Biden, who visited Latvia on Tuesday, will look to show support with Turkey, while raising concern about the extent of the crackdown, according to officials. Turkey will press its case for Gulen’s extradition.
“The vice president will also reaffirm that the United States is doing everything we can to support Turkey’s ongoing efforts to hold accountable those responsible for the coup attempt while ensuring the rule of law is respected during the process,” a senior Obama administration official told reporters, briefing ahead of Biden’s visit on condition of anonymity.
An unnamed senior US official in Washington told BBC News before the start of the Turkish operation that it was “partly to create a buffer against the possibility of the Kurds moving forward”.
“We are working with them on that potential operation: our advisers are communicating with them on the Jarablus plan.
“We’ll give close air support if there’s an operation.”
…the coup was staged – not against Turkey – but in part by it, with the help of not only the United States, but also Gulen’s political faction. It will represent a 21st century “Reichstag fire” leading to a 21st century “Hitlerian purge,” removing the last remaining obstacles to President Erdogan and the corrosive institutions he has constructed in their collective bid to seize absolute power over Turkey.
And quite to the contrary of those changes one would expect Turkey to make if truly the US engineered this coup to oust, not abet Erdogan, Turkey is very likely to double down on hostility toward neighboring Syria and its allies.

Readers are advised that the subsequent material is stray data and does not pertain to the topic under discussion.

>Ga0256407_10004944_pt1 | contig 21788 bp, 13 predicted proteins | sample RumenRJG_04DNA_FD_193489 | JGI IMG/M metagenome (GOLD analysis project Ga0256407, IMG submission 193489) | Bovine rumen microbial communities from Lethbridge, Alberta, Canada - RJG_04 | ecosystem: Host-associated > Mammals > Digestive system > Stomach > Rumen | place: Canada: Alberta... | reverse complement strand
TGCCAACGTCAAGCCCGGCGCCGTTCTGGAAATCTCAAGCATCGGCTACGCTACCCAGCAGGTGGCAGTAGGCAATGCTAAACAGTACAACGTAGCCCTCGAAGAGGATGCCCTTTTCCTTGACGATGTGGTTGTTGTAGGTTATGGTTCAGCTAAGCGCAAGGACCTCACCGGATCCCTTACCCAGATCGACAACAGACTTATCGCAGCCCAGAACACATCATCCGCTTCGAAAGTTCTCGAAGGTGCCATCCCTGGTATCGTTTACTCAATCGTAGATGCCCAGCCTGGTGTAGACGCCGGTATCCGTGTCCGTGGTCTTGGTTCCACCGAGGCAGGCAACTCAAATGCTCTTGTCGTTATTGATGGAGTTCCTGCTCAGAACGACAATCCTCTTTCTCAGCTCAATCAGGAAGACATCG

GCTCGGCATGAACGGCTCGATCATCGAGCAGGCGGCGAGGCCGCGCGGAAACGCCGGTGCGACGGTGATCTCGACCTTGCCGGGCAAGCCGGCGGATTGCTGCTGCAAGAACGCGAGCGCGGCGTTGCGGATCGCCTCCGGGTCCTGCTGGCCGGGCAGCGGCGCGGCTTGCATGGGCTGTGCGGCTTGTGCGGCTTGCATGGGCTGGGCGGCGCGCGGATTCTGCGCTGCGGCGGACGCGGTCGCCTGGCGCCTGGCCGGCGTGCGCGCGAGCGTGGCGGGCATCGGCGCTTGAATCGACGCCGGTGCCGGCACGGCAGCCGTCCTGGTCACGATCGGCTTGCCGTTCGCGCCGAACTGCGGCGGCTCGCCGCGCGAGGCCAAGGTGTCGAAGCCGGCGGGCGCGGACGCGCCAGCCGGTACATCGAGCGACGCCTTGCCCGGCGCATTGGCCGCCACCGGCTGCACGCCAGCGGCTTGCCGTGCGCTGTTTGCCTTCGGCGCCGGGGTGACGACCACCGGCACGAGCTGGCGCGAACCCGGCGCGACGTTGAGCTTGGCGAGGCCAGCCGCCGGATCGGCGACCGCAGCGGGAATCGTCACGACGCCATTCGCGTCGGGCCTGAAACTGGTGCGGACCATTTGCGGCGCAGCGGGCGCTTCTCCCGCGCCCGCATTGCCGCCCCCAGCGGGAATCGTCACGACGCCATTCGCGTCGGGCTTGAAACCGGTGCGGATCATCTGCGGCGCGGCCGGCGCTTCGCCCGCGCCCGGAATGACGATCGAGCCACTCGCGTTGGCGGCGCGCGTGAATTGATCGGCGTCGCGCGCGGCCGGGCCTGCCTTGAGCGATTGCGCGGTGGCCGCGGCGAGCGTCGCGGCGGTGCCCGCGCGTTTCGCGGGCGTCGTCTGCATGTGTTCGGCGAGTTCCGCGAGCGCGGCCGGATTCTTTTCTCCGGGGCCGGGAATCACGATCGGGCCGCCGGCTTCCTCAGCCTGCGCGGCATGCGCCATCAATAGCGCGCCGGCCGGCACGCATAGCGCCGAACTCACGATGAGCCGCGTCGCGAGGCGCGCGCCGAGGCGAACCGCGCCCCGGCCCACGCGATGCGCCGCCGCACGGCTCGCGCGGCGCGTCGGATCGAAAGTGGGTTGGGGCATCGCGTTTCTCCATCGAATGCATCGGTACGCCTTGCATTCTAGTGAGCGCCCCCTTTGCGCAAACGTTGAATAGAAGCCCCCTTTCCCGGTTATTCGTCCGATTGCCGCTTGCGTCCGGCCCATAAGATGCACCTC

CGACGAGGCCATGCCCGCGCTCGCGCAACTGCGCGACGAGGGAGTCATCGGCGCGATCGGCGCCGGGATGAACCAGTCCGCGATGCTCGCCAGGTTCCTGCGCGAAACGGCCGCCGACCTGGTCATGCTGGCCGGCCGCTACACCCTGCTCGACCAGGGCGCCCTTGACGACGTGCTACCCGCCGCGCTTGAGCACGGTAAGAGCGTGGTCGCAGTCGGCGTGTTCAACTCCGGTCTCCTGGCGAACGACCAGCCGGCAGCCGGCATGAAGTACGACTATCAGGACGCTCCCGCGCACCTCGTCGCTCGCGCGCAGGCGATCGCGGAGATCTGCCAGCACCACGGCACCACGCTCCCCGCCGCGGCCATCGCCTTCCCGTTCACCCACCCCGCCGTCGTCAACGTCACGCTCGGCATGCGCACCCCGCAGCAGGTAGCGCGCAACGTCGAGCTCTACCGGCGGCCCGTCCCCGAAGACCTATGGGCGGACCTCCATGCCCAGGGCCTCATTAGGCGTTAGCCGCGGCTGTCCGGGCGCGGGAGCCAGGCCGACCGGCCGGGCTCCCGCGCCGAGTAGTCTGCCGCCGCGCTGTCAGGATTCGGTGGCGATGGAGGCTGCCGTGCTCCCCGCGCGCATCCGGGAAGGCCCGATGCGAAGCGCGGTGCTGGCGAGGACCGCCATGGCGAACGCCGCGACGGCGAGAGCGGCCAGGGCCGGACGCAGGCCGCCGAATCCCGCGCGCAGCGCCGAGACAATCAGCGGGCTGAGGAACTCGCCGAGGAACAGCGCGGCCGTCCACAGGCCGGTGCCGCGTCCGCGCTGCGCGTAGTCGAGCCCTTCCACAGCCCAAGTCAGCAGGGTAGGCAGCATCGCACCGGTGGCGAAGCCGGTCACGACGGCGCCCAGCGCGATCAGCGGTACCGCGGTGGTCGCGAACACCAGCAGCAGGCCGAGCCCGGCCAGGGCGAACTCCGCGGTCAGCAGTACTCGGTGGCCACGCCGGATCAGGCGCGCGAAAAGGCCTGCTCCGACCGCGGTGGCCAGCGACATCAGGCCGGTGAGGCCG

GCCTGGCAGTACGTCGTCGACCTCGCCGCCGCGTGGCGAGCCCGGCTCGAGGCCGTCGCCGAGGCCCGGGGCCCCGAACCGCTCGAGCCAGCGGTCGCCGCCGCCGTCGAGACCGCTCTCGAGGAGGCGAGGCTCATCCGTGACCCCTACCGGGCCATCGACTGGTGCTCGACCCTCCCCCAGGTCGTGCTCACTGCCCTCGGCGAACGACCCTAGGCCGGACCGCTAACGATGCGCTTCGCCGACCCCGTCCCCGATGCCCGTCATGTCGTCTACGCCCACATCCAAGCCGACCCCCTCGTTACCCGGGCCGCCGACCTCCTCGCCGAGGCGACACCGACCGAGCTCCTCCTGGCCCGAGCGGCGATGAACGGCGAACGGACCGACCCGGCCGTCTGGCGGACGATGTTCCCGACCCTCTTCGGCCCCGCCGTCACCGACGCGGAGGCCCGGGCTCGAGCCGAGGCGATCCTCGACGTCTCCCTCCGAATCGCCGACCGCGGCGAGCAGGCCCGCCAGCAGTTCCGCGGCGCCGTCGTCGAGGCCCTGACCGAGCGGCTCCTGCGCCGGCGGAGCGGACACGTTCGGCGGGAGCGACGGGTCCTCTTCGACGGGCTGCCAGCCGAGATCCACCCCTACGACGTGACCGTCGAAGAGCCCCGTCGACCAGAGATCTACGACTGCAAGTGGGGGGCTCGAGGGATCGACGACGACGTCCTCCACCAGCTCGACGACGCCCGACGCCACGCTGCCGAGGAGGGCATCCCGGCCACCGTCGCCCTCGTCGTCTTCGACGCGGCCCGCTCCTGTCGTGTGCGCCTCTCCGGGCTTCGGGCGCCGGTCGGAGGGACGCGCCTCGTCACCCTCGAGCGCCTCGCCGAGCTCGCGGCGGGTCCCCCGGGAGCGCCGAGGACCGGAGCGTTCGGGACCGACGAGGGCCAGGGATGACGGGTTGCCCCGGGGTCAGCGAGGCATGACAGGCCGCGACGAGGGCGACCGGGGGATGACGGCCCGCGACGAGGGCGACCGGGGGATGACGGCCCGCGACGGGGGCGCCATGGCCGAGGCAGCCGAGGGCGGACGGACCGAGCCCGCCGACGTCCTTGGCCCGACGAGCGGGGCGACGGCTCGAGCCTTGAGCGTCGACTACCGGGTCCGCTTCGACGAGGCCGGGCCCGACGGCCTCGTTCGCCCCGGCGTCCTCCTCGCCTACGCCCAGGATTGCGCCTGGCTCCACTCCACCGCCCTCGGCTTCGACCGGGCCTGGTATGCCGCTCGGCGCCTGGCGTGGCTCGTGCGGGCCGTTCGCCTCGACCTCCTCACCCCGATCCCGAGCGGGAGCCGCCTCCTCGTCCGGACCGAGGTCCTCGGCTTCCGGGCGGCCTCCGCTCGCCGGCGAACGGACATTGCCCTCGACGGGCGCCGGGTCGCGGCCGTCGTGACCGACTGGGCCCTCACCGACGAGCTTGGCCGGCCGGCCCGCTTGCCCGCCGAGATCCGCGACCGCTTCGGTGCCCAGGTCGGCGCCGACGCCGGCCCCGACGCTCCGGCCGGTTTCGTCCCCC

Building Long-Desired Militant Safe-Havens
An alternative is for diplomatic efforts to focus first on how to end the violence and how to gain humanitarian access, as is being done under [Former UN Secretary General Kofi Annan’s] leadership. This may lead to the creation of safe-havens and humanitarian corridors, which would have to be backed by limited military power. This would, of course, fall short of U.S. goals for Syria and could preserve Asad in power. From that starting point, however, it is possible that a broad coalition with the appropriate international mandate could add further coercive action to its efforts.
Ahmet Davutoğlu: “Prime Minister said that in current conjuncture, this attack (on Suleiman Shah Tomb) must be seen as an opportunity for us.”Hakan Fidan: “I’ll send 4 men from Syria, if that’s what it takes. I’ll make up a cause of war by ordering a missile attack on Turkey; we can also prepare an attack on Suleiman Shah Tomb if necessary.”Feridun Sinirlioğlu: “Our national security has become a common, cheap domestic policy outfit.”Yaşar Güler: “It’s a direct cause of war. I mean, what’re going to do is a direct cause of war.”
A bombing on Saturday night at a Kurdish wedding in Gaziantep, a Turkish town near the Syrian border, was one of the deadliest in a string of terrorist attacks that have struck Turkey. Since June 2015, Kurdish and Islamic State militants have staged at least 15 major attacks across Turkey, killing more than 330 people.
Turkey has vowed to “completely cleanse” IS from its border region, blaming the group for a bomb attack on a wedding that killed at least 54 people in Gaziantep on Saturday.